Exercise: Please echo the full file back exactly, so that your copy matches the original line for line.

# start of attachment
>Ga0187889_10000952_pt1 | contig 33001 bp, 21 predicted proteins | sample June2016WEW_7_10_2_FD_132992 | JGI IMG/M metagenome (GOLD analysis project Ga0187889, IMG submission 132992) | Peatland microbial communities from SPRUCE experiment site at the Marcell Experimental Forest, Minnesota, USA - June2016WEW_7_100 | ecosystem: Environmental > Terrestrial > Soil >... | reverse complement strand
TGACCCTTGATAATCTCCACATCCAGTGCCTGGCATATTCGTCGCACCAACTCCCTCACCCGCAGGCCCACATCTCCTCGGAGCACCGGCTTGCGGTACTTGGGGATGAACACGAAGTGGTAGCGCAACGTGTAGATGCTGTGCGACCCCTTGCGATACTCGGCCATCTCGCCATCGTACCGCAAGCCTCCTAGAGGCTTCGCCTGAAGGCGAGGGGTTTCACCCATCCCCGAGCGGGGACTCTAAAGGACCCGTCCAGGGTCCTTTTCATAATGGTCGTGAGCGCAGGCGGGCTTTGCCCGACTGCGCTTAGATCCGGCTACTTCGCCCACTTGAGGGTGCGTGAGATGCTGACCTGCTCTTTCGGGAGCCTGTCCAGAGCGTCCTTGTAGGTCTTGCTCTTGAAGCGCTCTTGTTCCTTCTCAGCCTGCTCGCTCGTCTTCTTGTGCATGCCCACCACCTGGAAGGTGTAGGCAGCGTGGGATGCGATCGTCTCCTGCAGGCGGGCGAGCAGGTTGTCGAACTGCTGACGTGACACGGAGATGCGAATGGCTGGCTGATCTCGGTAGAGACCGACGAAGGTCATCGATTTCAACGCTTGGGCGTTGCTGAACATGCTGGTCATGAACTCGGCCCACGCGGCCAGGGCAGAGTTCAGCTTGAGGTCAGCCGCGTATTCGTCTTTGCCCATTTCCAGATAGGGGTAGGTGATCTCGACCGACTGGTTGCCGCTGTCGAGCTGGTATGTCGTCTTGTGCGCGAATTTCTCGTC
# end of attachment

>Ga0187889_10000952_pt1 | contig 33001 bp, 21 predicted proteins | sample June2016WEW_7_10_2_FD_132992 | JGI IMG/M metagenome (GOLD analysis project Ga0187889, IMG submission 132992) | Peatland microbial communities from SPRUCE experiment site at the Marcell Experimental Forest, Minnesota, USA - June2016WEW_7_100 | ecosystem: Environmental > Terrestrial > Soil >... | reverse complement strand
TGACCCTTGATAATCTCCACATCCAGTGCCTGGCATATTCGTCGCACCAACTCCCTCACCCGCAGGCCCACATCTCCTCGGAGCACCGGCTTGCGGTACTTGGGGATGAACACGAAGTGGTAGCGCAACGTGTAGATGCTGTGCGACCCCTTGCGATACTCGGCCATCTCGCCATCGTACCGCAAGCCTCCTAGAGGCTTCGCCTGAAGGCGAGGGGTTTCACCCATCCCCGAGCGGGGACTCTAAAGGACCCGTCCAGGGTCCTTTTCATAATGGTCGTGAGCGCAGGCGGGCTTTGCCCGACTGCGCTTAGATCCGGCTACTTCGCCCACTTGAGGGTGCGTGAGATGCTGACCTGCTCTTTCGGGAGCCTGTCCAGAGCGTCCTTGTAGGTCTTGCTCTTGAAGCGCTCTTGTTCCTTCTCAGCCTGCTCGCTCGTCTTCTTGTGCATGCCCACCACCTGGAAGGTGTAGGCAGCGTGGGATGCGATCGTCTCCTGCAGGCGGGCGAGCAGGTTGTCGAACTGCTGACGTGACACGGAGATGCGAATGGCTGGCTGATCTCGGTAGAGACCGACGAAGGTCATCGATTTCAACGCTTGGGCGTTGCTGAACATGCTGGTCATGAACTCGGCCCACGCGGCCAGGGCAGAGTTCAGCTTGAGGTCAGCCGCGTATTCGTCTTTGCCCATTTCCAGATAGGGGTAGGTGATCTCGACCGACTGGTTGCCGCTGTCGAGCTGGTATGTCGTCTTGTGCGCGAATTTCTCGTC